The basic progression is as follows:
1) Teach putting on equipment, sliding on one ski, pushing off with the other booted foot.
2) Parallel skiing down a tiny slope a few feet at a time and being caught to stop.
3) Learning the wedge to control speed.
4) Learning the wedge turn, and use of the terrain to stop (turning uphill).
5) Continuous wedge turns. (Can use the lift at this point.)
6) Wedge Kristies (try to get skis in parallel between turns when skiing diagonally downhill).
7) Advanced Wedge Kristies- getting into parallel immediately after a turn
8) Parallel Skiing-
Do the first part of a turn, not by going into a wedge, but taking a deep breath in and standing up to relieve any pressure on the edges, as a flat ski will automatically turn itself to point directly downhill.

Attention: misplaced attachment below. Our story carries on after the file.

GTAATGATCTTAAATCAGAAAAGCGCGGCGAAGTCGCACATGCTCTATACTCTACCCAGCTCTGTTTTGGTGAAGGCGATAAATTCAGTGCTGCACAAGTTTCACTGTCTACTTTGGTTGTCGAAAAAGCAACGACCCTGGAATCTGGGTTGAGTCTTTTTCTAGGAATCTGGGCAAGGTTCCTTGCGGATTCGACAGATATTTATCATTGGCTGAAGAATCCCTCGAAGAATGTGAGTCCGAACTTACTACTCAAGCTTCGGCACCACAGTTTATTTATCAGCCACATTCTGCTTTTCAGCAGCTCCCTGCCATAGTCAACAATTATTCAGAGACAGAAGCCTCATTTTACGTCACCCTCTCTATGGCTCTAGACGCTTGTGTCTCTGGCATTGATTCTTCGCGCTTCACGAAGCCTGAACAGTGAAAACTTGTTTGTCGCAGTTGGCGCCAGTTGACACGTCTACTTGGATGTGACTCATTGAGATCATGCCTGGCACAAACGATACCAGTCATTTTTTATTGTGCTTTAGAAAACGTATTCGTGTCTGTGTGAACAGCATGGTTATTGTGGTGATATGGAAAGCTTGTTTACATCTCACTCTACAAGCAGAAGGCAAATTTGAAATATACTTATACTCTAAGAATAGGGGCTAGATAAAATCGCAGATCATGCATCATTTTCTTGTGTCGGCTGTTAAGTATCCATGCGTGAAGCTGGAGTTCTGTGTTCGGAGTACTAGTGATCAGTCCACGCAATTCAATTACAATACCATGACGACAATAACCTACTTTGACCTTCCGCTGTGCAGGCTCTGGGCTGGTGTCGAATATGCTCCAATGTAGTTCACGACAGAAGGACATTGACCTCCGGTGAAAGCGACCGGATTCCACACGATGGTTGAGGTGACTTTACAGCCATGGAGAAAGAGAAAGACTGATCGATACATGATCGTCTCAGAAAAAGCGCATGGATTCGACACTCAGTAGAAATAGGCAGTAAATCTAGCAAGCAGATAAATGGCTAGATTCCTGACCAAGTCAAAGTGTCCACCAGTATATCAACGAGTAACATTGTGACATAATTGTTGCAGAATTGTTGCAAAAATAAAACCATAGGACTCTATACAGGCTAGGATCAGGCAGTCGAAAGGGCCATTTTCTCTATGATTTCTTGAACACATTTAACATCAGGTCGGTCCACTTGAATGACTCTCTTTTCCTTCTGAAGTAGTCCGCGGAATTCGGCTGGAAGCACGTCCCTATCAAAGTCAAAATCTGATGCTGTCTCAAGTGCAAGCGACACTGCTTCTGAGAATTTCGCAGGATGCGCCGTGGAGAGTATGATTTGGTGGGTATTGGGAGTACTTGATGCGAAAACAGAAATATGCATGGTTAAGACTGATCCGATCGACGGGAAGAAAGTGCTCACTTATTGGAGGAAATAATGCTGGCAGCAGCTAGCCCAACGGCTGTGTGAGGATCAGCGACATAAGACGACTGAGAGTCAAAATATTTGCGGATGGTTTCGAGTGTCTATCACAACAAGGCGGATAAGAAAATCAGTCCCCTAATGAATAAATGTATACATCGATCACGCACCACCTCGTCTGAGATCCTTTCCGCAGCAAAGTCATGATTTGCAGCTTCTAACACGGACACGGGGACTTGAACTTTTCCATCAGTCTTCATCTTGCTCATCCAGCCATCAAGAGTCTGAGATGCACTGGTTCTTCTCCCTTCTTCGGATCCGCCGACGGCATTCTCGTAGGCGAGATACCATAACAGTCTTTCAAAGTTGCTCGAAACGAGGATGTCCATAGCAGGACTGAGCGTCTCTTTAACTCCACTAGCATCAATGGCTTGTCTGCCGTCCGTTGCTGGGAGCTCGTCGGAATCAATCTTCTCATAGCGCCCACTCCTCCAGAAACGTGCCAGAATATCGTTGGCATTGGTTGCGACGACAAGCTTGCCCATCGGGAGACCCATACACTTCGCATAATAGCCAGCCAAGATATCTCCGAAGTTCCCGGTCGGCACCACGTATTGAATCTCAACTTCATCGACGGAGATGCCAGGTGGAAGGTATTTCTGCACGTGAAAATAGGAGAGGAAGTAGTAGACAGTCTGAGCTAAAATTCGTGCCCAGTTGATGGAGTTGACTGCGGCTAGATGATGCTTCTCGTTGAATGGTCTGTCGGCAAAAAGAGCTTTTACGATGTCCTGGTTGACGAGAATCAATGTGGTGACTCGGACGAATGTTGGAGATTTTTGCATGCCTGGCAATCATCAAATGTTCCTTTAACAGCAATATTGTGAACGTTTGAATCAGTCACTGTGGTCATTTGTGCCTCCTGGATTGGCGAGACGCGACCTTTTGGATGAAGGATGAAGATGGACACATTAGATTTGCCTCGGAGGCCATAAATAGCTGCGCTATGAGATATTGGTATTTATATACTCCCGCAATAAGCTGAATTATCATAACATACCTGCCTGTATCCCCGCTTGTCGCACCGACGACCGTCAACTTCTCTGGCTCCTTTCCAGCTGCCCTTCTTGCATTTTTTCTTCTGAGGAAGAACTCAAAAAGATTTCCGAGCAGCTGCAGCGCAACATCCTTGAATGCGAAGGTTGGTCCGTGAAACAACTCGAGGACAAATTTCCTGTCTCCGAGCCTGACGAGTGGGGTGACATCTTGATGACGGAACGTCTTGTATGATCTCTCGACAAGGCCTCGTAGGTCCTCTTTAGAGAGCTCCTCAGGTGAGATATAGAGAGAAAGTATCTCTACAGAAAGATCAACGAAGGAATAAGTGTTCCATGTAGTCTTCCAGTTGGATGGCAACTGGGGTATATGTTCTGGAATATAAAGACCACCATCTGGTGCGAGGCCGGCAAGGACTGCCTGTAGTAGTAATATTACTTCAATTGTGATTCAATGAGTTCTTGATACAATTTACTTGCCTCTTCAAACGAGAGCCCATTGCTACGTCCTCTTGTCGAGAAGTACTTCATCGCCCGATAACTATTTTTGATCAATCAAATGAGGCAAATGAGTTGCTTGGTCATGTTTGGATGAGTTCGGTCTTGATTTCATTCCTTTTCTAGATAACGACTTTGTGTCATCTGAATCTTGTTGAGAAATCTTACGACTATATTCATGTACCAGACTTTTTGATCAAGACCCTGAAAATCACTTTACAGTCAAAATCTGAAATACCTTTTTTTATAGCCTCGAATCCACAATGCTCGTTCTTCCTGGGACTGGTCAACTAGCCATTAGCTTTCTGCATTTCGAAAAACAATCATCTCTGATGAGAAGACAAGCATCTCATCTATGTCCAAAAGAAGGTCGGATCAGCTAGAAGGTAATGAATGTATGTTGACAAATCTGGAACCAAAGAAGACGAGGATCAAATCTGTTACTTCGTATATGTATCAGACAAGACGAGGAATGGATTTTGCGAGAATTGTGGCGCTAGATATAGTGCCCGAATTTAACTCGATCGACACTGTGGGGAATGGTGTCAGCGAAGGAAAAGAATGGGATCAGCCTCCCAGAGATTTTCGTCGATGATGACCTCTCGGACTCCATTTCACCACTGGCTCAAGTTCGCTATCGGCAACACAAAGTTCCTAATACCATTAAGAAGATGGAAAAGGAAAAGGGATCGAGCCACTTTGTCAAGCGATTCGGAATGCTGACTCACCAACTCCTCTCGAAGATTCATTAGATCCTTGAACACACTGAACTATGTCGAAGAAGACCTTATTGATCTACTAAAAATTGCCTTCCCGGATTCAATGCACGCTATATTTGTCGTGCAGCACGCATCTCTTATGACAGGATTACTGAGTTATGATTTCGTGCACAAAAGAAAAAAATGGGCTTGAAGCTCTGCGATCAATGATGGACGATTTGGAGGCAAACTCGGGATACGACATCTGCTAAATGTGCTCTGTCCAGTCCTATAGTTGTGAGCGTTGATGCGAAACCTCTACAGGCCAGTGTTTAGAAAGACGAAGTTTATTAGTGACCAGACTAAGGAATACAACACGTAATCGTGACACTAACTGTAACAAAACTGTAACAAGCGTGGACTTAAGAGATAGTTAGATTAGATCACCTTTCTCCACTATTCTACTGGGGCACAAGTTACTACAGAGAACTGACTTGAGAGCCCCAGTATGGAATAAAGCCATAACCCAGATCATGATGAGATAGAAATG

The second part of the turn requires bending at the knee and shifting the weight to the uphill edges by rotating the feet into the hill.
Keep the upper body turned downhill toward your target regardless of the direction the feet are turning in order to store the potential energy in the coiled body for the next turn of the feet in that direction.
Make use of the time you spend on the lifts by practicing the next step in an imitation game format. For example, you can take turns calling out “french fries,” “parallel,” “pizza,” “wedge” position and have everyone then take that position (at first demonstrate immediately, then pause a moment to see if your child knows without imitating you). You can have your child point to downhill or uphill, or practice wedge kristies as together you “turn right, ski parallel, turn left, ski parallel, etc.”